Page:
Watershed simulation software used for operational purposes must possess both dependability of results and flexibility in parameter selection and testing. The UBC watershed model (UBCWM) contains a wide spectrum of parameters expressing meteorological, geological, as well as ecological watershed characteristics. The hydrological model was coupled to the MapInfo GIS and the software created was named Watershed Mapper (WM). WM is endowed with several features permitting operational utilization. These include input data and basin geometry visualization, land use/cover and soil simulation, exporting of statistical results and thematic maps and interactive variation of disputed parameters. For the application of WM two hypothetical scenarios of forest fires were examined in a study watershed. Four major rainfall events were selected from 12-year daily precipitation data and the corresponding peak flows were estimated for the base line data and hypothetical scenarios. A significant increase was observed as an impact of forest fires on peak flows. Due to its flexibility the combined tool described herein may be utilized in modeling long-term hydrological changes in the context of unsteady hydrological analyses.
Article 0 Reads 22 Citations Evaluation of a statistical downscaling procedure for the estimation of climate change impacts on droughts Published: 17 June 2009
Natural Hazards and Earth System Sciences, doi: 10.5194/nhess-9-879-2009
Despite uncertainties in future climates, there is considerable evidence that there will be substantial impacts on the environment and human interests. Climate change will affect the hydrology of a region through changes in the timing, amount, and form of precipitation, evaporation and transpiration rates, and soil moisture, which in turn affect also the drought characteristics in a region. Droughts are long-term phenomena affecting large regions causing significant damages both in human lives and economic losses. The most widely used approach in regional climate impact studies is to combine the output of the General Circulation Models (GCMs) with an impact model. The outputs of Global Circulation Model CGCMa2 were applied for two socioeconomic scenarios, namely, SRES A2 and SRES B2 for the assessment of climate change impact on droughts. In this study, a statistical downscaling method has been applied for monthly precipitation. The methodology is based on multiple regression of GCM predictant variables with observed precipitation developed in an earlier paper (Loukas et al., 2008) and the application of a stochastic timeseries model for precipitation residuals simulation (white noise). The methodology was developed for historical period (1960–1990) and validated against observed monthly precipitation for period 1990–2002 in Lake Karla watershed, Thessaly, Greece. The validation indicated the accuracy of the methodology and the uncertainties propagated by the downscaling procedure in the estimation of a meteorological drought index the Standardized Precipitation Index (SPI) at multiple timescales. Subsequently, monthly precipitation and SPI were estimated for two future periods 2020–2050 and 2070–2100. The results of the present study indicate the accuracy, reliability and uncertainty of the statistical downscaling method for the assessment of climate change on hydrological, agricultural and water resources droughts. Results show that climate change will have a major impact on droughts but the uncertainty introduced is quite large and is increasing as SPI timescale increases. Larger timescales of SPI, which, are used to monitor hydrological and water resources droughts, are more sensitive to climate change than smaller timescales, which, are used to monitor meteorological and agricultural droughts. Future drought predictions should be handled with caution and their uncertainty should always be evaluated as results demonstrate.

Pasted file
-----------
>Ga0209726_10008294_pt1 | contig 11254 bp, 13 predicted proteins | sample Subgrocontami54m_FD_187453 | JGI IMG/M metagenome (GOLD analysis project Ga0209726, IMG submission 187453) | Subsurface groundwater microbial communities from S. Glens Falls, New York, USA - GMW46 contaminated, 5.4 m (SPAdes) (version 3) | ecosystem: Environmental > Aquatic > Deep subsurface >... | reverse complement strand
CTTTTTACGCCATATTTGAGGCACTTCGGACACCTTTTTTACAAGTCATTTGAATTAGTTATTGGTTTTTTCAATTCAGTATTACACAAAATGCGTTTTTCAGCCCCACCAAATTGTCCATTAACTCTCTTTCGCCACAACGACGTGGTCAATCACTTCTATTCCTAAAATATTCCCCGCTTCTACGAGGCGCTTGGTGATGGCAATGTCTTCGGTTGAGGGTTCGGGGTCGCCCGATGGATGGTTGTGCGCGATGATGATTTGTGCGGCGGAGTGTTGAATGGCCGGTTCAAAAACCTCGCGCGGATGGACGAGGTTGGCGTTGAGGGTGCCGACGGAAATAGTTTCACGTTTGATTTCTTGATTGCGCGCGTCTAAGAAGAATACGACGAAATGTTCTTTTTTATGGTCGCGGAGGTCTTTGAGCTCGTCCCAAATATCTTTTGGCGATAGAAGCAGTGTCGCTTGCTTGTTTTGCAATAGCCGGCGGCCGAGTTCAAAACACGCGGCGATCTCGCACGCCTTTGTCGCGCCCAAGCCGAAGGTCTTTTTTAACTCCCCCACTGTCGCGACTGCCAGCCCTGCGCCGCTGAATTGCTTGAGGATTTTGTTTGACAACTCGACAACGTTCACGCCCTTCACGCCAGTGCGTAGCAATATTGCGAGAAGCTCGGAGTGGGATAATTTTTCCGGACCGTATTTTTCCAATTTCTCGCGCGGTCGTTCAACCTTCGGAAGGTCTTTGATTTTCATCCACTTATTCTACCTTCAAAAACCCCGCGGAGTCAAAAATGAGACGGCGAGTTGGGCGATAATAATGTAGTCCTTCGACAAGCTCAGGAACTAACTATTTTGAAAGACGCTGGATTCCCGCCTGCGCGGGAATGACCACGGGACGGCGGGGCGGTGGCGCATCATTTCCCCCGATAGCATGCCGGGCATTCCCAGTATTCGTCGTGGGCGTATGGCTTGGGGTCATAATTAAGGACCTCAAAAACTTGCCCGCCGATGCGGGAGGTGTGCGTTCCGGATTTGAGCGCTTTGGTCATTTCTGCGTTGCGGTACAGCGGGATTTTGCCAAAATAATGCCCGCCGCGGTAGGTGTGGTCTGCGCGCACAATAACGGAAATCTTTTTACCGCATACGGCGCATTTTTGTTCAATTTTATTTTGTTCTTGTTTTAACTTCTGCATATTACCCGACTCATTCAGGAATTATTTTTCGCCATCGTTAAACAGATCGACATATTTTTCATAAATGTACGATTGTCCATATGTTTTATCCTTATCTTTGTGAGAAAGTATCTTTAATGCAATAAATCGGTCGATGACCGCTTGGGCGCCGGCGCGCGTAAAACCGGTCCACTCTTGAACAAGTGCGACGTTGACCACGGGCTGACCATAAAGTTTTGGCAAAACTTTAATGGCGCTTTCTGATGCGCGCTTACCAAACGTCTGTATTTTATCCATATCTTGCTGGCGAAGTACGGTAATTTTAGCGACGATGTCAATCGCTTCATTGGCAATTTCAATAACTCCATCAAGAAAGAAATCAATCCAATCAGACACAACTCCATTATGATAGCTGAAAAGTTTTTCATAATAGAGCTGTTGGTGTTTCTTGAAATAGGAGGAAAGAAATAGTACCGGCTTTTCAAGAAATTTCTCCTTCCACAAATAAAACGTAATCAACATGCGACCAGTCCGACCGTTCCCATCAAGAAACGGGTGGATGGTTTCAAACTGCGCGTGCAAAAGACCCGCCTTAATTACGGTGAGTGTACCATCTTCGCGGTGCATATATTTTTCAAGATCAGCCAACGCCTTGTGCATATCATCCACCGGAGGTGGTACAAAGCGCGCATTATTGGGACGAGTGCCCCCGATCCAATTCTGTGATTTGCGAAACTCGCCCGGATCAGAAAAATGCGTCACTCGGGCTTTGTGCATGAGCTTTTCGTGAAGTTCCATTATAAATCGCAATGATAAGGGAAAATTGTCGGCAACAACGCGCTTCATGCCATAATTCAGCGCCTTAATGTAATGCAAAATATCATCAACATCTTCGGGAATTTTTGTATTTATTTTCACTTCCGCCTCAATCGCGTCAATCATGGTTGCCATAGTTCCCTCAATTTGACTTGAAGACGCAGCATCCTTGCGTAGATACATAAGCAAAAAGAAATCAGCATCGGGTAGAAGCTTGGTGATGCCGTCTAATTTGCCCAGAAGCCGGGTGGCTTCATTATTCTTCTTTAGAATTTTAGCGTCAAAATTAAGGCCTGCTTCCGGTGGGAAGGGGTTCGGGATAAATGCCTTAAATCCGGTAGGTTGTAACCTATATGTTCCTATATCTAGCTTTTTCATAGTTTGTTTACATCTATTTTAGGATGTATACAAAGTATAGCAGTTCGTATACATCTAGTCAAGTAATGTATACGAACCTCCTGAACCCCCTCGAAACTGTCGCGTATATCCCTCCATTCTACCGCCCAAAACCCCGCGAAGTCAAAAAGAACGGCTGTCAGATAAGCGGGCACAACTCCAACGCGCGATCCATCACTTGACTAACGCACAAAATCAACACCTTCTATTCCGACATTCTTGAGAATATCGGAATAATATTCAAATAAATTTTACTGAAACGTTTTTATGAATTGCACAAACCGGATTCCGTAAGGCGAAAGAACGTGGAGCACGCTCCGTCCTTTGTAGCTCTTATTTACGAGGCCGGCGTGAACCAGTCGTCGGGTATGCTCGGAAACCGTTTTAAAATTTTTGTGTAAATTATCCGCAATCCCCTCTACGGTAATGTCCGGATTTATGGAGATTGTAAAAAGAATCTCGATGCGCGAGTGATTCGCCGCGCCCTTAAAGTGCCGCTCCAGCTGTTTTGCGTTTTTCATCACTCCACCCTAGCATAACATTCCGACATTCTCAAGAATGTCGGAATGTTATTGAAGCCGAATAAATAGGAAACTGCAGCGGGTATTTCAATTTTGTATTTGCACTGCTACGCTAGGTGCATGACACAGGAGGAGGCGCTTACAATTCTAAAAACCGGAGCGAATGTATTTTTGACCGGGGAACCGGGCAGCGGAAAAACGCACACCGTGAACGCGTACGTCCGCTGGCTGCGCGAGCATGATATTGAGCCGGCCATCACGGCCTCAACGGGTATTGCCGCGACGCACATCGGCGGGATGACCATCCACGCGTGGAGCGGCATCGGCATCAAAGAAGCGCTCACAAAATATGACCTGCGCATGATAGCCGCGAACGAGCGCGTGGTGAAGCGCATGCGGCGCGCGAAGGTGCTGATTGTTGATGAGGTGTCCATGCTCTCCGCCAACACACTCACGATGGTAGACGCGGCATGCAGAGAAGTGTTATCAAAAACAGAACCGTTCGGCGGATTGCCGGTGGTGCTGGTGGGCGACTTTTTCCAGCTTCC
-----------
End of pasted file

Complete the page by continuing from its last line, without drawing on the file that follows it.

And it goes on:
Article 5 Reads 50 Citations A Modeling System for the Evaluation of Water Resources Management Strategies in Thessaly, Greece Published: 08 December 2006
Water Resources Management, doi: 10.1007/s11269-006-9120-5